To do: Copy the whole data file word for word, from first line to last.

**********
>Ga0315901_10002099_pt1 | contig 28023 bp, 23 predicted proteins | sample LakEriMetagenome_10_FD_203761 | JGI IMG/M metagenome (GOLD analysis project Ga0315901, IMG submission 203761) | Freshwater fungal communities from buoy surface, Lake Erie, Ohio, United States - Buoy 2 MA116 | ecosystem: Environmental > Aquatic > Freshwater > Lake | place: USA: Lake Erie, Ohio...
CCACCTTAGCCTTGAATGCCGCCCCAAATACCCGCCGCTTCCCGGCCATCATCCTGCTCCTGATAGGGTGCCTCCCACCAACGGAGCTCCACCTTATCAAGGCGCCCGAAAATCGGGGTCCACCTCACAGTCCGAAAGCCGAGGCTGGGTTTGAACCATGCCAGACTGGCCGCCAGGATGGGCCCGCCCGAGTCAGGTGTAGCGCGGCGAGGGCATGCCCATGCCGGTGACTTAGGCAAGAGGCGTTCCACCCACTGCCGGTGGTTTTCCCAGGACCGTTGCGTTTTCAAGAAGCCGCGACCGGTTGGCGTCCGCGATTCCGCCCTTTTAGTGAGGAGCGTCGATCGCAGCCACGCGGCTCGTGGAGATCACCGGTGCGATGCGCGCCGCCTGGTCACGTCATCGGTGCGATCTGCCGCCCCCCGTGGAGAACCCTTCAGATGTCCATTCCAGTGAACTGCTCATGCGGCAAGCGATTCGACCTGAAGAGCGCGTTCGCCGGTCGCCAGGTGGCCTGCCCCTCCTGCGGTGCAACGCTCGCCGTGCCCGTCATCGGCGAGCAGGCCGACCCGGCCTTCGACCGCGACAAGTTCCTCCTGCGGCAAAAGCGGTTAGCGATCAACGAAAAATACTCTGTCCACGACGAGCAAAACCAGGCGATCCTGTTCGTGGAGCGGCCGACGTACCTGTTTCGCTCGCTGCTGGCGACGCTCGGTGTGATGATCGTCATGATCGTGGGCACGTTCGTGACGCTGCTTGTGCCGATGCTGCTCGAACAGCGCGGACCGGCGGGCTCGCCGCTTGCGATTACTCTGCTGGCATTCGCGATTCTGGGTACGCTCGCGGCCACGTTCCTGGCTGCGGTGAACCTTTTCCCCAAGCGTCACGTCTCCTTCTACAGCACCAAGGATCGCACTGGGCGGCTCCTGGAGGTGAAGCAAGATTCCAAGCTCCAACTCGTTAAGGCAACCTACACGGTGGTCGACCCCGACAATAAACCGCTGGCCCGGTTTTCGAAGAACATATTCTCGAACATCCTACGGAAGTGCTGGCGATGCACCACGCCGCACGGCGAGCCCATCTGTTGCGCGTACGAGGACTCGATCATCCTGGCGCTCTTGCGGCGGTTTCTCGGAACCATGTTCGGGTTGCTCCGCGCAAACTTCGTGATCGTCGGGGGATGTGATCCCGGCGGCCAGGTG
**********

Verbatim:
>Ga0315901_10002099_pt1 | contig 28023 bp, 23 predicted proteins | sample LakEriMetagenome_10_FD_203761 | JGI IMG/M metagenome (GOLD analysis project Ga0315901, IMG submission 203761) | Freshwater fungal communities from buoy surface, Lake Erie, Ohio, United States - Buoy 2 MA116 | ecosystem: Environmental > Aquatic > Freshwater > Lake | place: USA: Lake Erie, Ohio...
CCACCTTAGCCTTGAATGCCGCCCCAAATACCCGCCGCTTCCCGGCCATCATCCTGCTCCTGATAGGGTGCCTCCCACCAACGGAGCTCCACCTTATCAAGGCGCCCGAAAATCGGGGTCCACCTCACAGTCCGAAAGCCGAGGCTGGGTTTGAACCATGCCAGACTGGCCGCCAGGATGGGCCCGCCCGAGTCAGGTGTAGCGCGGCGAGGGCATGCCCATGCCGGTGACTTAGGCAAGAGGCGTTCCACCCACTGCCGGTGGTTTTCCCAGGACCGTTGCGTTTTCAAGAAGCCGCGACCGGTTGGCGTCCGCGATTCCGCCCTTTTAGTGAGGAGCGTCGATCGCAGCCACGCGGCTCGTGGAGATCACCGGTGCGATGCGCGCCGCCTGGTCACGTCATCGGTGCGATCTGCCGCCCCCCGTGGAGAACCCTTCAGATGTCCATTCCAGTGAACTGCTCATGCGGCAAGCGATTCGACCTGAAGAGCGCGTTCGCCGGTCGCCAGGTGGCCTGCCCCTCCTGCGGTGCAACGCTCGCCGTGCCCGTCATCGGCGAGCAGGCCGACCCGGCCTTCGACCGCGACAAGTTCCTCCTGCGGCAAAAGCGGTTAGCGATCAACGAAAAATACTCTGTCCACGACGAGCAAAACCAGGCGATCCTGTTCGTGGAGCGGCCGACGTACCTGTTTCGCTCGCTGCTGGCGACGCTCGGTGTGATGATCGTCATGATCGTGGGCACGTTCGTGACGCTGCTTGTGCCGATGCTGCTCGAACAGCGCGGACCGGCGGGCTCGCCGCTTGCGATTACTCTGCTGGCATTCGCGATTCTGGGTACGCTCGCGGCCACGTTCCTGGCTGCGGTGAACCTTTTCCCCAAGCGTCACGTCTCCTTCTACAGCACCAAGGATCGCACTGGGCGGCTCCTGGAGGTGAAGCAAGATTCCAAGCTCCAACTCGTTAAGGCAACCTACACGGTGGTCGACCCCGACAATAAACCGCTGGCCCGGTTTTCGAAGAACATATTCTCGAACATCCTACGGAAGTGCTGGCGATGCACCACGCCGCACGGCGAGCCCATCTGTTGCGCGTACGAGGACTCGATCATCCTGGCGCTCTTGCGGCGGTTTCTCGGAACCATGTTCGGGTTGCTCCGCGCAAACTTCGTGATCGTCGGGGGATGTGATCCCGGCGGCCAGGTG